Abstract

We emphasize two points: (1) the properties and mechanisms of very low-fluence ablation of copper surfaces and (2) the sensitivity and selectivity of resonant laser ablation (RLA). We present results for ablation of bulk copper and copper thin films; spot-size effects; the effects of surface-sample preparation and beam polarization; and an accurate measurement of material removal rates, typically ≤10−3 Å at 35 mJ/cm2. Velocity distributions were Maxwellian, with peak velocities ≈1–2 × 105 cm/s. In addition, we discuss the production of diffractionlike surface features, and the probable participation of nonthermal desorption mechanisms. RLA is shown to be a sensitive and useful diagnostic for studies of low-fluence laser–material interactions.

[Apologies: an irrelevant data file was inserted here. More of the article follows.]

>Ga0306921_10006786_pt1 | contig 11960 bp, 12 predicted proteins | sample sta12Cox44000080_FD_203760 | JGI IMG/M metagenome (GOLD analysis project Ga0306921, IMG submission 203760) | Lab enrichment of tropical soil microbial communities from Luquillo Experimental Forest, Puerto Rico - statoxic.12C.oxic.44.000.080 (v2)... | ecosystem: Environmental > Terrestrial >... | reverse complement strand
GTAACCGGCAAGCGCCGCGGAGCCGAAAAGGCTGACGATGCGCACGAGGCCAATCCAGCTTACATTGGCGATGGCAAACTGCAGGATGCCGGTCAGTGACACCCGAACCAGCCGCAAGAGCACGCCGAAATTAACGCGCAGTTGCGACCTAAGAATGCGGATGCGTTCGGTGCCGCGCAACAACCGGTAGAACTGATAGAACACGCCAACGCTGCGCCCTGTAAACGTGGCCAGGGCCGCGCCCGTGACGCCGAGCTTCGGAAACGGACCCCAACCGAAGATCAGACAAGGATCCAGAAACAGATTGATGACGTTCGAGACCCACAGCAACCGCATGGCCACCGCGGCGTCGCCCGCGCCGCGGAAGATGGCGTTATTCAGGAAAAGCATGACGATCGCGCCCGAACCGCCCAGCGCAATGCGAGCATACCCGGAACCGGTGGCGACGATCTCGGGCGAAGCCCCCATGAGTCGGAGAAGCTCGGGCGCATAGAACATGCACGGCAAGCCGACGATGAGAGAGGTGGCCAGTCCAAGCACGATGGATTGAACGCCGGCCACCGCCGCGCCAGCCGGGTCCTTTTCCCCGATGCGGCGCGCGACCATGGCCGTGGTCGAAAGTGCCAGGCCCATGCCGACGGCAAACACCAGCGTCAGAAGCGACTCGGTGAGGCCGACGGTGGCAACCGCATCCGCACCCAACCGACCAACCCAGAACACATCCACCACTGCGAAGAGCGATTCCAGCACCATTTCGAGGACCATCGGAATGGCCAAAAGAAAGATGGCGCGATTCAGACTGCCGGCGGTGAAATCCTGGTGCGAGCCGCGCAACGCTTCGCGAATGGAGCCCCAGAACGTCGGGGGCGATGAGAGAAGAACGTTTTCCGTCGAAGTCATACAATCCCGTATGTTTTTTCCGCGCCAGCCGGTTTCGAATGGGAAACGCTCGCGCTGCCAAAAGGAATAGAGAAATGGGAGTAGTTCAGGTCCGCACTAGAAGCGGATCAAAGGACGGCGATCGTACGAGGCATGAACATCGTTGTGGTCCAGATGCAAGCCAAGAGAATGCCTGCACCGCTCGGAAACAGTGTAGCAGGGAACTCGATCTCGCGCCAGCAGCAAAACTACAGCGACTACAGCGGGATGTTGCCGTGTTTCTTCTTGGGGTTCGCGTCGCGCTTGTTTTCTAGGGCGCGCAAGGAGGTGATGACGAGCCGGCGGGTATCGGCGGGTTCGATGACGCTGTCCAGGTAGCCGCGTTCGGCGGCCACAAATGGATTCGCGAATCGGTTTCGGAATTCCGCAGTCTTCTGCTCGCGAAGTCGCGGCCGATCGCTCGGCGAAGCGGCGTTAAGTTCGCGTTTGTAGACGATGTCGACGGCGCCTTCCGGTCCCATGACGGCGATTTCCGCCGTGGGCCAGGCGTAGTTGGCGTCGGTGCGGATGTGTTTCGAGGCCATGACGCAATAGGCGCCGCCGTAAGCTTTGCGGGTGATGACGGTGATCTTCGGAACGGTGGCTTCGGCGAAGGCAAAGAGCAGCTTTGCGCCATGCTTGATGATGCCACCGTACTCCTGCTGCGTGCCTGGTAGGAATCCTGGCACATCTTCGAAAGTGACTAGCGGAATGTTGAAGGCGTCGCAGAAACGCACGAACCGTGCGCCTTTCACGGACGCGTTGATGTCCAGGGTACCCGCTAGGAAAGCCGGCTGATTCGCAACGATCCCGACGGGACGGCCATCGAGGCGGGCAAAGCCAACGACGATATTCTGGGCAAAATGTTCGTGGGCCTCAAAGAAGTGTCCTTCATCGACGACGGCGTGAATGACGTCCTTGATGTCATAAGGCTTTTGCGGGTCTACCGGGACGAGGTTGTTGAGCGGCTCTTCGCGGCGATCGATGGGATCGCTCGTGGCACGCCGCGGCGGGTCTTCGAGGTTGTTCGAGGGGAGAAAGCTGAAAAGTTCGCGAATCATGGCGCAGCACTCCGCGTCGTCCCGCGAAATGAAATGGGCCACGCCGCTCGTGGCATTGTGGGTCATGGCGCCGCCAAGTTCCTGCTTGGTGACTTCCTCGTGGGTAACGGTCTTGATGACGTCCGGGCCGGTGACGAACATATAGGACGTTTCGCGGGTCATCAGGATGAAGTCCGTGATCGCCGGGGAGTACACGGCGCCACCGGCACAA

© 1996 Optical Society of America

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